Then, there was the kid that stretched the gum out in a thin string and folded it back on itself, as if it were a yoyo string. Talented kids could have multiple strings going and make interesting designs looking like bow ties. This practice led to sticky fingers. Sticky fingers attract dirt. Nuff said. Now, that puts one back to the problem of how to rid ourselves of the unwanted bundle. Keeping the used wrappers, some of us had the solution right in our pockets. Others? Well, maybe not. They’d simply remember where they spit it out and stay away from there for a suitable time. The rest of the population needed to be aware. The larger wads could be put into a sling shot and sent in a suitable direction, or placed carefully under mom’s favorite coffee table for a potential revisit should supplies dwindle.
For gum users that had rotted their teeth out, a new product was introduced that would allow for continuation of the habit. Trident, or any of those with ‘dent’ in the word was a clue that it wouldn’t stick to dentures. Anyone having a partial or full denture understood that chewing gum was not so designed and could lead to a form of ‘lock-jaw.’ After all, it is so embarrassing to take your teeth out and clean them with a stick. Cleaning shoes is easier. I remember ‘Clove,’ ‘Beeman’s,’ ‘Black Jack,’ ‘Double-Bubble,’ ‘Beech-nut’ and the others previously mentioned. The king of gums has to be the Wrigley bunch in Chicago. I know from their website that they are generous in support of a number of programs through their foundation. This includes a program to teach and help with oral hygiene.
There were also bins of hard candy that kids loved to hold in their mouths to melt while holding a bag of more types including peppermint, a Christmas favorite. Behind the slanted glass case I remember seeing jars of chocolates and caramels including ‘Bit O’ Honey.’ If you chomped down on one those it would threaten to glue your jaws together. If a kid had a tooth filling, this was enemy number one, but it tasted so good! The trick was to enjoy them carefully.
For kids who could manage a nickel there were candy bars. Hersey milk chocolate bars, sometime with almonds were the beginning of this higher class of confections. Later came Zagnut, Mr. Goodbar, Clark bars, and others. There were boxes of Moon Pies made of flat crackers with marshmallows and covered in chocolate. I remember as a teen I would have a RC Cola and Moon Pies. I would sometimes put salted peanuts in a Coke and enjoy the mixture of flavors.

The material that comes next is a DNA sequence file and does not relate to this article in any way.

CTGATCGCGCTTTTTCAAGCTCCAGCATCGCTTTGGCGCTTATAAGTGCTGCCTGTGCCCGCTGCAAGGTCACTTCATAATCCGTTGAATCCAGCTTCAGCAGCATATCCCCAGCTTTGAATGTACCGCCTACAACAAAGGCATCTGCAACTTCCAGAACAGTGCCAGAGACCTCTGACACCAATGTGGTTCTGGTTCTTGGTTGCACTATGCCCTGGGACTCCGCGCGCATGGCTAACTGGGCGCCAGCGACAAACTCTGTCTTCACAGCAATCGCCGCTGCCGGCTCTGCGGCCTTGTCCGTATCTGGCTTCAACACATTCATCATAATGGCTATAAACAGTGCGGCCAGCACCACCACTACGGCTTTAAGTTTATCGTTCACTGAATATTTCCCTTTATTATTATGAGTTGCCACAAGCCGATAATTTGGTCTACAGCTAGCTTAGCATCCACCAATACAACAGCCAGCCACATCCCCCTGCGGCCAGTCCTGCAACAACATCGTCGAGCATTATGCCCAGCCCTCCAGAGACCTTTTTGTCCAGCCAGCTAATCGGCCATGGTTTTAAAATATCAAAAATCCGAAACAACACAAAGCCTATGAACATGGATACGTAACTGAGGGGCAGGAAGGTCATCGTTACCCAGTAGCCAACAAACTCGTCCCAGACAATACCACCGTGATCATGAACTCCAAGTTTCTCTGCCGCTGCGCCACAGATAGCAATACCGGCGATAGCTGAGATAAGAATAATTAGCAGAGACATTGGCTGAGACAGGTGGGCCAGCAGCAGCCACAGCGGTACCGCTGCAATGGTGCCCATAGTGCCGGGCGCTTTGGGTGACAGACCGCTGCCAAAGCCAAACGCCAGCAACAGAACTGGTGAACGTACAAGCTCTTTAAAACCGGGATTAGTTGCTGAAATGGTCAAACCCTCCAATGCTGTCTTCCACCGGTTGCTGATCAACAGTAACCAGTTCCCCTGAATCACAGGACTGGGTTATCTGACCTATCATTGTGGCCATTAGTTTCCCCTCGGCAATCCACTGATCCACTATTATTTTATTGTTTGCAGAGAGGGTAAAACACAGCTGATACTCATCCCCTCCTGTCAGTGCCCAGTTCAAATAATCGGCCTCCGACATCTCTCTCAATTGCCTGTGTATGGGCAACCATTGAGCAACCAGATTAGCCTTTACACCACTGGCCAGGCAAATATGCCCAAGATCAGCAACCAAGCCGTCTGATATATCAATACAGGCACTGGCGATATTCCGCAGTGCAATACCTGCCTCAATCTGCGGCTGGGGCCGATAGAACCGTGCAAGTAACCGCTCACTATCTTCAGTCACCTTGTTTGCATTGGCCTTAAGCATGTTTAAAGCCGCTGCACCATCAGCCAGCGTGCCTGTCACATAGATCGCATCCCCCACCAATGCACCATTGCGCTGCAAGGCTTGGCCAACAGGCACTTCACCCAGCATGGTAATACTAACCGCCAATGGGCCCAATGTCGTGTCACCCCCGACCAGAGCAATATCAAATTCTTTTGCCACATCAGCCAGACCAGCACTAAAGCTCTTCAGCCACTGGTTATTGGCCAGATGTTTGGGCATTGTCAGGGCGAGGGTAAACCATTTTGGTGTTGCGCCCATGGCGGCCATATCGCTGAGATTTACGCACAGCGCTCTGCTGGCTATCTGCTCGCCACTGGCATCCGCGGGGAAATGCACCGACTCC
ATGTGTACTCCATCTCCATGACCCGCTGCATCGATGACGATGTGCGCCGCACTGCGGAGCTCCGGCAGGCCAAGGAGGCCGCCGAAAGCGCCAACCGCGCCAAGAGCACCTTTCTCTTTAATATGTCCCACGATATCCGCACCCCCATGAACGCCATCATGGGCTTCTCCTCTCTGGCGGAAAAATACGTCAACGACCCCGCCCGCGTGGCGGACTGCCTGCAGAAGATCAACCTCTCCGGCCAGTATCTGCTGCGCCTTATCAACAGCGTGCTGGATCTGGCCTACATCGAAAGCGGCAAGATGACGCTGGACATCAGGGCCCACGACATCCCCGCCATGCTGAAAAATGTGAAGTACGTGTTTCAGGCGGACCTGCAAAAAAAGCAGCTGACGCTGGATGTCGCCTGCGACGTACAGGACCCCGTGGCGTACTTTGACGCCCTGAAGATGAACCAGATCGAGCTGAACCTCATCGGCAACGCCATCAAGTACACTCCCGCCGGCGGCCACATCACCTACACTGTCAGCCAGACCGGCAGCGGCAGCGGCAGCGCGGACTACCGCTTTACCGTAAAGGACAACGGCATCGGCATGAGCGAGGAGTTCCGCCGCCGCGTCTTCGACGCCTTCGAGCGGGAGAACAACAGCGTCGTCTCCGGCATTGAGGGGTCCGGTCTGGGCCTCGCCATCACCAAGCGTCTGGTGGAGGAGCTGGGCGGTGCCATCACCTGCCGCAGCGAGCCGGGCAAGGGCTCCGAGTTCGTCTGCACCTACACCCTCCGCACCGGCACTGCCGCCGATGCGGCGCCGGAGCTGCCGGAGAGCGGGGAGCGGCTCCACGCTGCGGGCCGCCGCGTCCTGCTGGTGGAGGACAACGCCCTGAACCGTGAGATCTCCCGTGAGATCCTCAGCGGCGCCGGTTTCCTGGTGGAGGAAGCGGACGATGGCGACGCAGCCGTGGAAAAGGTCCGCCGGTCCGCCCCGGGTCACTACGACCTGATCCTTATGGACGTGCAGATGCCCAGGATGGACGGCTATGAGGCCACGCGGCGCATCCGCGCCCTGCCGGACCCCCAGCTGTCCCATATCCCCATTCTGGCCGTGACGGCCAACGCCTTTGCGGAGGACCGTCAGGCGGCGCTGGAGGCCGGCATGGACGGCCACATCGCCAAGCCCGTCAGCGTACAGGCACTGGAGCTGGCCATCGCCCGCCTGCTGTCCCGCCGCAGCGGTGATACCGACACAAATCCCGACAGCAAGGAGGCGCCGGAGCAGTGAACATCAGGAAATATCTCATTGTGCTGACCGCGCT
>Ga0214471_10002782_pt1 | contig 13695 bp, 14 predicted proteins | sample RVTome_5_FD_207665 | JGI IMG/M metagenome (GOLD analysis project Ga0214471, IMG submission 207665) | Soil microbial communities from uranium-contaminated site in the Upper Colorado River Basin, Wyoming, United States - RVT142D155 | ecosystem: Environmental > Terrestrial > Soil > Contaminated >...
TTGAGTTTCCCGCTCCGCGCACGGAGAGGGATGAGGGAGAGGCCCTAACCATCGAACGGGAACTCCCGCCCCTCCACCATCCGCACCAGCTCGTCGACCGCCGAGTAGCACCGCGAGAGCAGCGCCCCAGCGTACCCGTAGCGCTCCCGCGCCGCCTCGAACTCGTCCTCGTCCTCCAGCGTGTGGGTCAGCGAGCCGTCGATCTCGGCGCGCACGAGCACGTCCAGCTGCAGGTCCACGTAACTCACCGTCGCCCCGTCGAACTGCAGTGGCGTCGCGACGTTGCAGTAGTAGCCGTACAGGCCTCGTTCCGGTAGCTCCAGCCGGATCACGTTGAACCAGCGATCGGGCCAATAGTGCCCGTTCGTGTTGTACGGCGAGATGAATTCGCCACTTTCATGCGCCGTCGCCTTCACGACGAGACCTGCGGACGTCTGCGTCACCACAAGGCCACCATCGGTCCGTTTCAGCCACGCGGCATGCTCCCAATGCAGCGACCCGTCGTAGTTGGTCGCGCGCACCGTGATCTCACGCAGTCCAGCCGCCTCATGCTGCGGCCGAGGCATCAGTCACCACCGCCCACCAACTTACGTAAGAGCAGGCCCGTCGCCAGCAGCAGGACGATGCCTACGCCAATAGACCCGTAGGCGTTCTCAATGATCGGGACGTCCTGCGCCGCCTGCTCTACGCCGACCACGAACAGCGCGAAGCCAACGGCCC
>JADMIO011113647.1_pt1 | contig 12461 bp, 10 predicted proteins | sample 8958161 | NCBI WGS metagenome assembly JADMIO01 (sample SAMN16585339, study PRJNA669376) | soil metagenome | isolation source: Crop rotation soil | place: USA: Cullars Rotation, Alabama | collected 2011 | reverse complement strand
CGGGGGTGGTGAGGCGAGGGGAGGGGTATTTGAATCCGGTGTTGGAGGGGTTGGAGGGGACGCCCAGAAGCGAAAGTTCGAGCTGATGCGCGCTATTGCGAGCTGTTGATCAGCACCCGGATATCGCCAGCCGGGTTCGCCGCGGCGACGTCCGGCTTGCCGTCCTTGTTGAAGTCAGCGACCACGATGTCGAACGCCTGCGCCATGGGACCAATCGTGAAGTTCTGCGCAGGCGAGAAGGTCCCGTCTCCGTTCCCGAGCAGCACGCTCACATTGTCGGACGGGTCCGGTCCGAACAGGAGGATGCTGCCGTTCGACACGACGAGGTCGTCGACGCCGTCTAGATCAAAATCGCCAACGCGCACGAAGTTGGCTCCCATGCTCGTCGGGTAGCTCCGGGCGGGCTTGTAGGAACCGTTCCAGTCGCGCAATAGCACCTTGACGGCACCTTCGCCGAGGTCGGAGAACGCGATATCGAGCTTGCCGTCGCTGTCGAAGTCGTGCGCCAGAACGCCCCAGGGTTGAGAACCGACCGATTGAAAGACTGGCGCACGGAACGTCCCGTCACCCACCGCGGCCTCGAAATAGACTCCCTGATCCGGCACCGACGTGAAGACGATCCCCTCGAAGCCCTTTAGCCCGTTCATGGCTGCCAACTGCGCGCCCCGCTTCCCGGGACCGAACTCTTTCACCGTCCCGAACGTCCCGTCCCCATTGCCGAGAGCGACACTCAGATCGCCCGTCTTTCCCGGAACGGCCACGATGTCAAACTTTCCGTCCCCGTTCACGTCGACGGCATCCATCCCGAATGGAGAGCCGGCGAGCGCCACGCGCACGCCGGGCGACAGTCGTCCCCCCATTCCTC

Grocery stores and filling stations all carried some of these wonderful treats, but they also had machines that held and dispensed ‘pop.’ Some of these cooled the drinks down in cold water thusly called ‘coolers,’ while others, at least later on, refrigerated the drinks to drop down a shute to those with a dime, or even a quarter.
It is likely that while I’ve named some confections the reader knows and has strong memories of, it is equally possible I have overlooked, or forgotten some of your favorites. Rock candy was an early kind, the fancy truffles that came in Whitman Samplers, and the special Christmas Cream Candy I’ve written about before. Even so, fancy or not, I remember the wonder of standing with my nose against the glass at the many grocery stores that were on many of the corners around our little town. Candy was the thing that built memories that gave us hope of another day, and the sweetness of life. Seeing those places gave us a concept of what ‘Sugar Plum Fairies’ may be like.
Candy sections of the stores were for kids, but I’ve seen many a grown up kid buying a bag of this or that. They might claim it was for the children at home, but I wonder how much of the treat made the trip. Department stores had their toy sections but the grocer had the stuff to catch my attention every day of the week.
We are a couple of weeks out from Valentine’s Day, so you have time to visit your favorite distributor of joy, but remember, the trip is for those you love. . . or maybe, to bring back a memory of another time.